Only bars and restaurants sell keno tickets now. A bill would let stores join them – if their community had approved keno. (Annmarie Timmins | New Hampshire Bulletin)
There are approximately 220 places to buy a KENO 603 ticket in New Hampshire, all of them in bars or restaurants. That number could grow considerably under a bill passed by the Senate Thursday that would allow convenience stores and supermarkets to also sell the lottery tickets if their community has approved keno.
Currently, 91 cities and towns allow the game, played via a paper ticket, and Conway voters will consider approving it next month.
Rep. Tim Lang, a Sanbornton Republican, said he sponsored House Bill 355, which already cleared the House, for two reasons: fairness and an estimated $6 million in new education funding.
Stores that sell other lottery tickets like Powerball and Mega Millions and scratch tickets are responsible for paying out winning keno tickets – work that goes uncompensated by the state. And there’s an incentive for selling KENO 603 tickets: stores would collect the same 8 percent sales commission bars and restaurants do.
New Hampshire Lottery Commissioner Charles McIntyre told a House committee that bars and restaurants selling keno tickets now take in an average $670 a day and keep about $50 of it. The state deposits 18 percent of keno ticket sales into the state’s education fund, said Maura McCann, lottery spokeswoman.
McIntyre told a Senate committee earlier this month that the state estimates expanding keno sales to stores and supermarkets would bring in $6 million a year. That will increase school aid without raising taxes, Lang said.
“It’s basically a voluntary tax,” he said. “If you don’t play, you don’t have to pay anything.”
There has been virtually no opposition to the bill. It passed the House and Senate on voice votes, and no one has spoken against it in legislative committee public hearings. Just one person registered opposition against it, according to the House’s website.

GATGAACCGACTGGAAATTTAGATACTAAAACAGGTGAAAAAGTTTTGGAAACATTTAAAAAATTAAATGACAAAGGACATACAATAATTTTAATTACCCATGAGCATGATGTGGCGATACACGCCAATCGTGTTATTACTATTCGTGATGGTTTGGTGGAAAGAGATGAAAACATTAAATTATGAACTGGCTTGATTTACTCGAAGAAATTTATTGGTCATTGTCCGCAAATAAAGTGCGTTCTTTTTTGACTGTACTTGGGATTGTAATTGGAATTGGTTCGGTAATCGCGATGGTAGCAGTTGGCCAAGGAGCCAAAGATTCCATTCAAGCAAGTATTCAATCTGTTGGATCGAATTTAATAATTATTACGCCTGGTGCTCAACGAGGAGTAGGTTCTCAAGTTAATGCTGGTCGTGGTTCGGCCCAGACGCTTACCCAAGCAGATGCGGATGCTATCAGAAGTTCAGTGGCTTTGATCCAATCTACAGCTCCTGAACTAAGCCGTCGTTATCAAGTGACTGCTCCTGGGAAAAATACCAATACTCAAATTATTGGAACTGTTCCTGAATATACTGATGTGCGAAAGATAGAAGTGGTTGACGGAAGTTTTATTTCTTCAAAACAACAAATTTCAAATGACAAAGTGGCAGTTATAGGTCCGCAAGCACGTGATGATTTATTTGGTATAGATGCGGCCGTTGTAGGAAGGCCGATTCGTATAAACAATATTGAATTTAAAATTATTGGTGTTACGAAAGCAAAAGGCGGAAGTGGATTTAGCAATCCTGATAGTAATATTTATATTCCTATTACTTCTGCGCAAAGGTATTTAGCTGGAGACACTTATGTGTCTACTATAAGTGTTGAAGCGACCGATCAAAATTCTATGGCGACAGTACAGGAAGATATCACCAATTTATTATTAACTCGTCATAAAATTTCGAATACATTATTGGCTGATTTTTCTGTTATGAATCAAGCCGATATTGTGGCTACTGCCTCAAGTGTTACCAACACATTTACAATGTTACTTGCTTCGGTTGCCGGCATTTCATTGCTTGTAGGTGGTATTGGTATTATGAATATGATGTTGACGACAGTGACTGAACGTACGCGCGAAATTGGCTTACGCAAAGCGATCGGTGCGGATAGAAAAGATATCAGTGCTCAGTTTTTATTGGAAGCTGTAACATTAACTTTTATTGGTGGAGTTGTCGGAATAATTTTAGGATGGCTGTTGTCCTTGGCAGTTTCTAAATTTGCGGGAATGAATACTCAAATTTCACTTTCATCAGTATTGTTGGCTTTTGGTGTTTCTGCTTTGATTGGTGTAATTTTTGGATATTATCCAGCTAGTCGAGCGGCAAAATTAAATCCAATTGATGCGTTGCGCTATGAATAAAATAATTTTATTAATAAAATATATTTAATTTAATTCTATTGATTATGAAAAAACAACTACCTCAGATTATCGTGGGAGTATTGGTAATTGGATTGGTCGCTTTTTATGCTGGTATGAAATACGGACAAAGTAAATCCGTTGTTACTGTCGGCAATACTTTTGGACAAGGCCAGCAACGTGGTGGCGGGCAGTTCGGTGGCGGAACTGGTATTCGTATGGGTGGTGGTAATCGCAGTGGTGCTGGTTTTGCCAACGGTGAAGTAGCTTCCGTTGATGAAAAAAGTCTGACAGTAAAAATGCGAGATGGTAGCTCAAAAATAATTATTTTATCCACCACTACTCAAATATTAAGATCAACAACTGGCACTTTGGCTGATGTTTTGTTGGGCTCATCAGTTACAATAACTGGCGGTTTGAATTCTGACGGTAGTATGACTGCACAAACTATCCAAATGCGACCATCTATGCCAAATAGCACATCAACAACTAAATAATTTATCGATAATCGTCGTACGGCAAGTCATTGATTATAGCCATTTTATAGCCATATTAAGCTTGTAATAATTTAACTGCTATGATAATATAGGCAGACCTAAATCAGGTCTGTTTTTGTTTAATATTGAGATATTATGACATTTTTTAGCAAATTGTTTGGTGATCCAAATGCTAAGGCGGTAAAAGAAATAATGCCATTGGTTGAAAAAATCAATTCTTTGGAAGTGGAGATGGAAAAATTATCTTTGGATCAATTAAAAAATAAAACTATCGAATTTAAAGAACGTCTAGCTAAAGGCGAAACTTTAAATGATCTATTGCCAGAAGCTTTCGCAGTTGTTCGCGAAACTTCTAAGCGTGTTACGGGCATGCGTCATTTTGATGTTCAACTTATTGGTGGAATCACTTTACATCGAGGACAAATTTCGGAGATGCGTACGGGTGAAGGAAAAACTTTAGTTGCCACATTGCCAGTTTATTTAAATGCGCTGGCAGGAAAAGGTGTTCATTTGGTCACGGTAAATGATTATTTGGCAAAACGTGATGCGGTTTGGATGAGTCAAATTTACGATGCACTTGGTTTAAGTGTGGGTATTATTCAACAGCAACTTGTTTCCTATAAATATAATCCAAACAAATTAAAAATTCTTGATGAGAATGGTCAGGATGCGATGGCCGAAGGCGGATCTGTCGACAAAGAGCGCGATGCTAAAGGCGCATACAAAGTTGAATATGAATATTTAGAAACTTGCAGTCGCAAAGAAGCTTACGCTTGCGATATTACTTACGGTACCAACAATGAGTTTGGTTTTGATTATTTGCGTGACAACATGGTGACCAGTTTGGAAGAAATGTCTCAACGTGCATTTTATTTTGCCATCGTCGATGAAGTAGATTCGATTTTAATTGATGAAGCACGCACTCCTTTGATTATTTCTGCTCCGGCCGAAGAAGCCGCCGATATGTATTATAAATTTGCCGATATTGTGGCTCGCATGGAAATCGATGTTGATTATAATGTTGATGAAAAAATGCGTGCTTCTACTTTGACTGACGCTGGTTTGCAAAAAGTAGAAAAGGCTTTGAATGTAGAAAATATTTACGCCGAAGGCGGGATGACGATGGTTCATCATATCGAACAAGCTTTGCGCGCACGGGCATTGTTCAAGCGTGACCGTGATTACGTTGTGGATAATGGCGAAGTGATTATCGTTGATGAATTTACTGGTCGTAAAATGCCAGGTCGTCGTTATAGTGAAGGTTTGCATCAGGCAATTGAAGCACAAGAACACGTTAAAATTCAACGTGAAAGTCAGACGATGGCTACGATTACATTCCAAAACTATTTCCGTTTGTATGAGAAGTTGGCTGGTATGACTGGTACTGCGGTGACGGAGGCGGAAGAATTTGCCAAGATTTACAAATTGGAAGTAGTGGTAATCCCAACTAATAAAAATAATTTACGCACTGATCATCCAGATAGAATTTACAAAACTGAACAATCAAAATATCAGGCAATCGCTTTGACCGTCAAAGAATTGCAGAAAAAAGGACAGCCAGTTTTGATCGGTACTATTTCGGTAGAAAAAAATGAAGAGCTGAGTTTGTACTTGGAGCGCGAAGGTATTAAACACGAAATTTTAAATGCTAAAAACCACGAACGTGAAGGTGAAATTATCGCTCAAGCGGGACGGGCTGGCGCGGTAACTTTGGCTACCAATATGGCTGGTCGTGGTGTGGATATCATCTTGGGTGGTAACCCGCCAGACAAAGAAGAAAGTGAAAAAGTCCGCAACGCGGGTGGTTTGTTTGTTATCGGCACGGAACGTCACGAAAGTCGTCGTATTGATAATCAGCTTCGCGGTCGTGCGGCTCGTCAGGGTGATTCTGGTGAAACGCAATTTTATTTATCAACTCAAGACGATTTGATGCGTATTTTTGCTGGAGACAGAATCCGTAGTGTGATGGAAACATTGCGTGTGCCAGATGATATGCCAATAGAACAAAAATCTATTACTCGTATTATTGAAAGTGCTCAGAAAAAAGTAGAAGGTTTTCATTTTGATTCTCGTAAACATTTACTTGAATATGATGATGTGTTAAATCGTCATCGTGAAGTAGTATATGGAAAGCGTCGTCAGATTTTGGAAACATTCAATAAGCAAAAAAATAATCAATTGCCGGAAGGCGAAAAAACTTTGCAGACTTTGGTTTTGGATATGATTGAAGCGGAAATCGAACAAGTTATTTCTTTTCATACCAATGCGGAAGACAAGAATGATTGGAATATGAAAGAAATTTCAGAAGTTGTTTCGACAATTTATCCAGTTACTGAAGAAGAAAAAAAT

Supporters include not only the NH Lottery but also the New Hampshire Grocers Association and the New England Convenience Store and Energy Marketers Association. Brian Moran, director of government affairs for the latter, said its members have voiced overwhelming support for the bill.
“You’ve got to have the ability first to do it,” he said. “This does that.”
Also on the list of supporters is Bob O’Keefe, owner of the O’Keefe General Store in Seabrook, among the first communities to approve keno after it was legalized in 2017.
“I think it will be a good thing,” he said. O’Keefe isn’t sure, however, if he’d opt for a screen showing live keno drawings, which happen every five minutes from about 11:05 a.m. to 1 a.m. The state provides displays, but the bill would allow stores to choose whether to have one.
“I don’t know if I want a lot of people to linger in my store (watching screens,)” O’Keefe said. “I’m a grab-and-go, fast-paced place. But I wouldn’t mind selling the tickets.”
Stores would be prohibited from selling keno tickets in communities that have rejected the game or not yet approved it. That leaves another keno fan out of luck, at least for now.
Dave McLaughlin, owner of McLaughlin’s Country Market in Concord, has sold lottery tickets at his store since opening it a year and a half ago. He’d like to add keno, which is played much as Powerball and Mega Millions are, but can’t because Concord voters rejected it.
“I don’t see any negative,” McLaughlin said. “Whatever the state can do to provide more funding for the schools, they should look at.”
McIntyre told lawmakers store owners would have to apply for a keno license and pay the $500 licensing fee to add the game.
Lawmakers asked whether adding stores would take business away from the restaurants and bars currently selling tickets.
Kevin Daigle, president and CEO of the New Hampshire Grocers Association, doesn’t believe it would.
“I don’t think that the person who is sitting in the bar is going to be compelled to no longer play keno (there) and go to the local supermarket to do it,” he said.
During each KENO 603 game, players choose from one to 12 numbers and can place a wager from $1 to $25 per game. A computer randomly generates 20 winning numbers from 1 to 80 every five minutes. The more numbers played and successfully matched, the greater the winnings.
If a store does not display the drawings on a screen, staff can check the ticket against the winning numbers and tell a player whether they won.
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